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Reply with quote  #1 
Those famous words as delivered by Sir Alistair Sims playing the infamous "Ebenezer Scrooge" ring in my head as I read about the Knutsen label found in the Dyer Sunburst HG described in "A Dyer Detective Story."
That label seems to be the "fly in the ointment" so to speak. If it were not for that, the scenario of it's being one of the last Larson Bros. built HG's (possibly a one off custom) would be a perfect fit. So, we need to know more about the labels in general and this one in specific. Like who had them printed and where? I suspect they were commissioned by W. J. Dyer & Bro. and here's my theory as to why.
W. J. Dyer & Bro. might have paid a fee to Knutsen up front for the rights to construct and sell instruments based on his patented design. But more importantly, Knutsen would have received a separate royalty for each individual instrument constructed during the term of the agreement. So how would they have kept track? Simple, Knutsen would be paid for each label he signed. Dyer could have had hundreds printed up in advance but, would have sent Knutsen only as many as were needed for a specific time frame. He in turn would only sign as many labels has he was paid for. Hence, his signature and the serial number, style info will never be in the same hand writing or pen / pencil type. Furthermore, his own labels vary widely whereas the Dyer labels are very consistent.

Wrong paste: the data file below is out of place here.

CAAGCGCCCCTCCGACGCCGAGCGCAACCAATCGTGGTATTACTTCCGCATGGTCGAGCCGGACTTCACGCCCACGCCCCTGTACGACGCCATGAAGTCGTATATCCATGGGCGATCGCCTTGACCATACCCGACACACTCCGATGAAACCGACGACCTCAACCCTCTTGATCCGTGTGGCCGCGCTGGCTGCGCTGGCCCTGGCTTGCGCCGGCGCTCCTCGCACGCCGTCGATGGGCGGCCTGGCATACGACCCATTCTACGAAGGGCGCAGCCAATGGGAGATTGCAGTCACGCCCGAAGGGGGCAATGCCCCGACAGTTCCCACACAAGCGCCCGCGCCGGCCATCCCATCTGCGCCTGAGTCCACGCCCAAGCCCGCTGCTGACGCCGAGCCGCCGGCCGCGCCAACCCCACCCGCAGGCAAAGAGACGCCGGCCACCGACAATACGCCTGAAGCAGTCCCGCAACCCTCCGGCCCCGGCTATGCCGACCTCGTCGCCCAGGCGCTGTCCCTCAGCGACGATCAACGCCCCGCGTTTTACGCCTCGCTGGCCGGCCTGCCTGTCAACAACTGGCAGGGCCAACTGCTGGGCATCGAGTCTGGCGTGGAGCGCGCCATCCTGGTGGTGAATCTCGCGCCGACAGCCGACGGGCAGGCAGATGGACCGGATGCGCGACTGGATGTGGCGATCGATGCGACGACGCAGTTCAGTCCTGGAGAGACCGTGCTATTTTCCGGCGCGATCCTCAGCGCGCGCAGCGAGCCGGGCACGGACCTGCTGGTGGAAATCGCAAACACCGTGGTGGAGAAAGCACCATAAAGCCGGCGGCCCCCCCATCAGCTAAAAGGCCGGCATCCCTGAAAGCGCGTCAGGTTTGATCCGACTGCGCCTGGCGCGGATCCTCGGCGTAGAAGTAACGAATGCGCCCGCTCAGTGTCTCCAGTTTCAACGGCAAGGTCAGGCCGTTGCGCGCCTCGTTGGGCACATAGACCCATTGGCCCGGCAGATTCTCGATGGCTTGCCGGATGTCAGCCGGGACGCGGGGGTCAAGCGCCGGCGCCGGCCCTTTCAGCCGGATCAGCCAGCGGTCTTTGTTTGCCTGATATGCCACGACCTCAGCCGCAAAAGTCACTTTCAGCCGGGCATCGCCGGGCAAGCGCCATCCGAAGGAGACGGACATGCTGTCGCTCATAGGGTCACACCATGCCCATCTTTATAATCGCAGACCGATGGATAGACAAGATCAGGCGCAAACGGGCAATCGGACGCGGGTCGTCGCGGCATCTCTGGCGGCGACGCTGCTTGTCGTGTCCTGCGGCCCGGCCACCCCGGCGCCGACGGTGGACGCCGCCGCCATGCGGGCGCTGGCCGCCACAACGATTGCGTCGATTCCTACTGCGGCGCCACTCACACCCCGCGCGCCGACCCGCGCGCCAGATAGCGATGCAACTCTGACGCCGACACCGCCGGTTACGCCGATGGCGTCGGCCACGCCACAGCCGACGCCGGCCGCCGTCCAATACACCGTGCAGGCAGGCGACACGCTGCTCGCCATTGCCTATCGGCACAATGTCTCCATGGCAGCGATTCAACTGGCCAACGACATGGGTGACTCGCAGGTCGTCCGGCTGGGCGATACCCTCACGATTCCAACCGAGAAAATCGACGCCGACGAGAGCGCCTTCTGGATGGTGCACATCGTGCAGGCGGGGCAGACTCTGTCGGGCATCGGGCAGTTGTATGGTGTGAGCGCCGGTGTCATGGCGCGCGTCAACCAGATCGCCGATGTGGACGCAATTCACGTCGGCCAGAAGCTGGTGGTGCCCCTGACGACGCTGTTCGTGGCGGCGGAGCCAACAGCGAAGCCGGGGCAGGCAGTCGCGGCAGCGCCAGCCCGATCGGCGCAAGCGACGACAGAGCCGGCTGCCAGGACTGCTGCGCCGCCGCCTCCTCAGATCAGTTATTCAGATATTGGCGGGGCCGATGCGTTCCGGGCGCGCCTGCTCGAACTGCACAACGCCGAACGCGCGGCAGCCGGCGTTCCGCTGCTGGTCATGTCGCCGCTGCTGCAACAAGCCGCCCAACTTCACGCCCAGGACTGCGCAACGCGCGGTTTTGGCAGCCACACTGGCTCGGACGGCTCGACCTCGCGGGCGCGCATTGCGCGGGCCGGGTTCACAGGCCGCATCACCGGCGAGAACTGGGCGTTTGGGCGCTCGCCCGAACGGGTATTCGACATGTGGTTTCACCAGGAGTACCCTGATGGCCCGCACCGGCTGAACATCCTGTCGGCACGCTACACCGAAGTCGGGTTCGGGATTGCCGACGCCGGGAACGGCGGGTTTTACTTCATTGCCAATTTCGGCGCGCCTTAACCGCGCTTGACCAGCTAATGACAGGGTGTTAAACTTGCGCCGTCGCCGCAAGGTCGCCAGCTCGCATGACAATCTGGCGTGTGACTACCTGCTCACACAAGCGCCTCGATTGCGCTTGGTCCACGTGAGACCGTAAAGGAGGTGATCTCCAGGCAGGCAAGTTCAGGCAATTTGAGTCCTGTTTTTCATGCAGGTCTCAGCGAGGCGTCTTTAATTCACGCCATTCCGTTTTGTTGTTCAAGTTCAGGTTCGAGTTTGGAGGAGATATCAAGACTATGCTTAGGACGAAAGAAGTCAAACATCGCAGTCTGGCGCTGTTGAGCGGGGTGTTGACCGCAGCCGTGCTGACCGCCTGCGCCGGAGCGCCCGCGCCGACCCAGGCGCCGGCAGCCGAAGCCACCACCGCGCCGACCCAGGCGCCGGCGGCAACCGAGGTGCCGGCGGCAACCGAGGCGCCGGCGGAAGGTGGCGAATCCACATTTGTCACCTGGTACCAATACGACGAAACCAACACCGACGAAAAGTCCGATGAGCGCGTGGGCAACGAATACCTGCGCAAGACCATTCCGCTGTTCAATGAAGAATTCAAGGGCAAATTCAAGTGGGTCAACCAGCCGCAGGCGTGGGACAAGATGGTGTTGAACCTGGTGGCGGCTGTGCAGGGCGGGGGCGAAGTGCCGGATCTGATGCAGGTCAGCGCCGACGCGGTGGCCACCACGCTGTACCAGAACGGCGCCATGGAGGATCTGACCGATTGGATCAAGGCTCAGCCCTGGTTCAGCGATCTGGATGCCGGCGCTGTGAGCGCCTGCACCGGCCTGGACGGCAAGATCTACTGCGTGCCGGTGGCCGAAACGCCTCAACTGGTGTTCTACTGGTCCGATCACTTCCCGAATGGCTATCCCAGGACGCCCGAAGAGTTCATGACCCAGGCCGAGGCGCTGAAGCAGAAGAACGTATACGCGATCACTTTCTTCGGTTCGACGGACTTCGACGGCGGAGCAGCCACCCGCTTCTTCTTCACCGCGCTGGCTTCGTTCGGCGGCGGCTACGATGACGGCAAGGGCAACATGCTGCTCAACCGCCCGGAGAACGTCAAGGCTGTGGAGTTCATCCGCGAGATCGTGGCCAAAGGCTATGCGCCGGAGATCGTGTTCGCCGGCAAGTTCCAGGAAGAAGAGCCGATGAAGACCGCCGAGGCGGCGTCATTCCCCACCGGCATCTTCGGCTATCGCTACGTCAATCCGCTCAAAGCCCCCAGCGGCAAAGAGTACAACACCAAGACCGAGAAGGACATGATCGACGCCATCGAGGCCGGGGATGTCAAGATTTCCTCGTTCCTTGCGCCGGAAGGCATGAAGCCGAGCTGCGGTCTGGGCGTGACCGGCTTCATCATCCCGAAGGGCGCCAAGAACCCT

What does this mean? Well. if it's a signed label than it and the back it's attached to are pre 1912. Dyer would have had no use for those labels after the agreement had ended, (signed or otherwise). Modern forensics should be able to determine if that label was every signed. 
If however it proves to be an unsigned label I would suggest it was placed there to make the instrument seem older then it is, (pre 1912). Why? Well, to enhance it's value of course. Even if it was done back in the late fifties. I grew up in a museum of a home. My father was a collector, a care taker of antiquities if you will. (My mother called him a pack rat.) Anyway I learned at a very young age that anything that was or might become collectible was fair game for fakery. Buyer beware.
After all is said and done my own scenario goes like this. It is a pre 1912 that was "updated" in the thirties. And it was probably done to try and make it more saleable. Like a used car lot taking a drab coloured faded old car and re spraying it a bright flashy colour.

the Dreamer
(a.k.a. Dreamin' Stephen)
Living life on the edge. Less crowded, better view.
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